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BPH

Understanding the Prostate

The prostate is a walnut-sized gland that forms part of the male reproductive system. The gland is made of two lobes, or regions, enclosed by an outer layer of tissue. The prostate is located in front of the rectum and just below the bladder, where urine is stored. The prostate also surrounds the urethra, the canal through which urine passes out of the body.
 
Scientists do not know all of the prostate's functions. One of its main roles, though, is to squeeze fluid into the urethra as sperm move through during sexual climax. This fluid, which helps make up semen, energizes the sperm and makes the vaginal canal less acidic.
 

Causes of BPH

The cause of BPH is not well understood. No definite information on risk factors for the condition exists. For centuries, it has been known that BPH occurs mainly in older men and that it doesn't develop in men whose testes were removed before puberty. For this reason, some researchers believe that factors related to aging and the testes may spur the development of BPH.
 
(For more information about the possible causes, see the eMedTV article Cause of Enlarged Prostate.)
 

Symptoms of BPH

Many BPH symptoms stem from obstruction of the urethra and gradual loss of bladder function, which results in incomplete emptying of the bladder. These symptoms vary, but the most common ones involve changes or problems with urination, such as:
 
  • A hesitant, interrupted, or weak stream
  • Urgency and leaking or dribbling
  • More frequent urination, especially at night.
     
The size of the prostate does not always determine how severe the obstruction or the symptoms will be. Some men with greatly enlarged glands have little obstruction and few symptoms, while others, whose glands are less enlarged, have more blockage and greater problems.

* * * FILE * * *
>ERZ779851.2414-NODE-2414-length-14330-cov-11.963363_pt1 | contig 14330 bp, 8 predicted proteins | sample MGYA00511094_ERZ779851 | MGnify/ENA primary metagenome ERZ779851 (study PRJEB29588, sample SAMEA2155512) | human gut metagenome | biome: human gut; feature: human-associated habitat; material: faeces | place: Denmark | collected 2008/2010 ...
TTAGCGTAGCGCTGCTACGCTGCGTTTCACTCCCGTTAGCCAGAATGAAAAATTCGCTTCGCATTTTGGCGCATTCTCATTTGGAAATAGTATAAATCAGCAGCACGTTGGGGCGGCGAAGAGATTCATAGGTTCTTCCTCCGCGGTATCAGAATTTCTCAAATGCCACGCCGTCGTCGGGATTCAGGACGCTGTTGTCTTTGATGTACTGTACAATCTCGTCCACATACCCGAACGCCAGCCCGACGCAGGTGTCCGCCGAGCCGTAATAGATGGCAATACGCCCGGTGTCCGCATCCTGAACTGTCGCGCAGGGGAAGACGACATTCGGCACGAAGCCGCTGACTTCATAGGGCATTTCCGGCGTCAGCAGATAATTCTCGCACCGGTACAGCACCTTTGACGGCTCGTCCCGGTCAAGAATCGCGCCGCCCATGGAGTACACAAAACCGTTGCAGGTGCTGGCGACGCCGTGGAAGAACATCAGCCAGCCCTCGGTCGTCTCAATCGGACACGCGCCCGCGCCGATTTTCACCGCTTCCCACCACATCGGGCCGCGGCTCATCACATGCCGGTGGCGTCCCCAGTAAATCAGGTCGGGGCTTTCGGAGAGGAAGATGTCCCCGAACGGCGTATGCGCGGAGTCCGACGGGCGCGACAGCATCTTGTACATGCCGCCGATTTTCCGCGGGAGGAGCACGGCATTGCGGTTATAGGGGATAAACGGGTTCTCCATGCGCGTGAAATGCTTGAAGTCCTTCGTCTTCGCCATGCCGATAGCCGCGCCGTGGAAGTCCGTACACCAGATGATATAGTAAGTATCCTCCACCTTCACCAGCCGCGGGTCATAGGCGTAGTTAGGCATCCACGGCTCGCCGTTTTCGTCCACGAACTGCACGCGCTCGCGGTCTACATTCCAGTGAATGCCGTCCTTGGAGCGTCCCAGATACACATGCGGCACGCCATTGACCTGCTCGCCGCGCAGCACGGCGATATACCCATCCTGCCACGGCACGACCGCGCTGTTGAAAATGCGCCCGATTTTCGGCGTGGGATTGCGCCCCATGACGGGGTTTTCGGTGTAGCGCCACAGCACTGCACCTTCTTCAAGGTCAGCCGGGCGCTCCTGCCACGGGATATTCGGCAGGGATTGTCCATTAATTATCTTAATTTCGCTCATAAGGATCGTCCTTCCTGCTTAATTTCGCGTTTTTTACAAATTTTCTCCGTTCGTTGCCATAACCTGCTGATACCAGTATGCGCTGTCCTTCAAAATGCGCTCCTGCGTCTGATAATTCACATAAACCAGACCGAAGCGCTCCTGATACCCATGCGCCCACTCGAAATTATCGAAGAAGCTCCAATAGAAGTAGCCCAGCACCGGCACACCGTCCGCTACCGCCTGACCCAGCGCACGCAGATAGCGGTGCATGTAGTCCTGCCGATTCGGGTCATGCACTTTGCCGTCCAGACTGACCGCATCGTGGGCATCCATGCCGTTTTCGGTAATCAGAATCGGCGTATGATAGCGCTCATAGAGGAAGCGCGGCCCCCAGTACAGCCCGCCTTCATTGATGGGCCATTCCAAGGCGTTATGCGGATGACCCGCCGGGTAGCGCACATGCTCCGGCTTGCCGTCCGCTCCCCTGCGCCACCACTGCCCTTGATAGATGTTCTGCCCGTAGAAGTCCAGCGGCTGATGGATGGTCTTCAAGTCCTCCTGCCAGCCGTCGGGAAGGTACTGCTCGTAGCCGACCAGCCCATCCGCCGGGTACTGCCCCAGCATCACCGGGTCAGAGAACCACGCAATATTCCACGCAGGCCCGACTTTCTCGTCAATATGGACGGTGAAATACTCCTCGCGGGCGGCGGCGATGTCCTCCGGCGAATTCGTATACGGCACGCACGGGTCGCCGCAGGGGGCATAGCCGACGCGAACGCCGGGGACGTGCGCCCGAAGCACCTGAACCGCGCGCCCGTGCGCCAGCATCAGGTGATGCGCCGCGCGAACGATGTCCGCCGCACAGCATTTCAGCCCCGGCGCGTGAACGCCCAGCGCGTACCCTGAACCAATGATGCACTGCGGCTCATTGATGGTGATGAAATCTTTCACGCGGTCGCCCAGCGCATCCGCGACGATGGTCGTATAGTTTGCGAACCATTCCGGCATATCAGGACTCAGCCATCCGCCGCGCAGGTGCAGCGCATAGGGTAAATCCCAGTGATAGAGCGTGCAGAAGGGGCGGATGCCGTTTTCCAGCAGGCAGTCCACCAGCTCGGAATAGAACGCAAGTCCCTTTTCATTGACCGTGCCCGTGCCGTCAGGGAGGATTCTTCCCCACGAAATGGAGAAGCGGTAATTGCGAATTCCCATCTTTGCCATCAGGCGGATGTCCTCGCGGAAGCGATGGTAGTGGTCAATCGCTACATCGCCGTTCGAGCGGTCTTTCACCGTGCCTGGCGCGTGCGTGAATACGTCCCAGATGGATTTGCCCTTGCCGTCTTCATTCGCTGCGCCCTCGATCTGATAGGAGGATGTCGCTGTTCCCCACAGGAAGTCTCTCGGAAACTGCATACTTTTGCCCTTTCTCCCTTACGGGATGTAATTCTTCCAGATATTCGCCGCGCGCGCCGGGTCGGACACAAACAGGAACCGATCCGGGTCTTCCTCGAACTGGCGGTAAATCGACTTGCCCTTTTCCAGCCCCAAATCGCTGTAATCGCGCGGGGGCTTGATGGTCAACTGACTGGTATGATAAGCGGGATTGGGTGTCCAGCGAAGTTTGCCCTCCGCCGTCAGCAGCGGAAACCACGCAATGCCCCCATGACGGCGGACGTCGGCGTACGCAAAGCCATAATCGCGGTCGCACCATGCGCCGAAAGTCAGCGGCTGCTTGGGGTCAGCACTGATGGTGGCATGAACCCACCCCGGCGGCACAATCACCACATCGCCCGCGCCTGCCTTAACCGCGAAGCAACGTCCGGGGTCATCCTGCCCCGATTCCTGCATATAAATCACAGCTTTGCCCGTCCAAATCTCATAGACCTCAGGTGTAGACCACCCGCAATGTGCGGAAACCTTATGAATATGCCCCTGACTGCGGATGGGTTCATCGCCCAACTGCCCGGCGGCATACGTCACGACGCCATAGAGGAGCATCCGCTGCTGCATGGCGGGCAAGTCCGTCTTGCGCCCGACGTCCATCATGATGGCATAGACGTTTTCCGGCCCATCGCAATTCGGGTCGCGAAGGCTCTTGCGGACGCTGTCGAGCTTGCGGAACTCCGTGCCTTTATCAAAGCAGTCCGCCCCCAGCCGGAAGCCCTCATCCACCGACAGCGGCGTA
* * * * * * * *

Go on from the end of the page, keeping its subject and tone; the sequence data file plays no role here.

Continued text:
Sometimes a man may not know he has any obstruction until he suddenly finds himself unable to urinate at all. This condition, called acute urinary retention, may be triggered by taking over-the-counter cold or allergy medicines. Such medicines contain a decongestant drug known as a sympathomimetic. A potential side effect of this drug may be to prevent the bladder opening from relaxing and allowing urine to empty. When partial obstruction is present, urinary retention also can be brought on by alcohol, cold temperatures, or a long period of immobility.
 
It is important to tell your doctor about urinary problems such as these. In eight out of ten cases, these symptoms suggest BPH, but they can also signal other, more serious conditions that require prompt treatment. These conditions, including prostate cancer, can only be ruled out by a doctor's exam.
 
Severe BPH can cause serious problems over time. Urine retention and strain on the bladder can lead to:
 
If the bladder is permanently damaged, treatment for BPH may be ineffective. When the condition is found in its earlier stages, there is a lower risk of developing such complications.
 
5 Questions to Ask Your Doctor About ED

BPH Information

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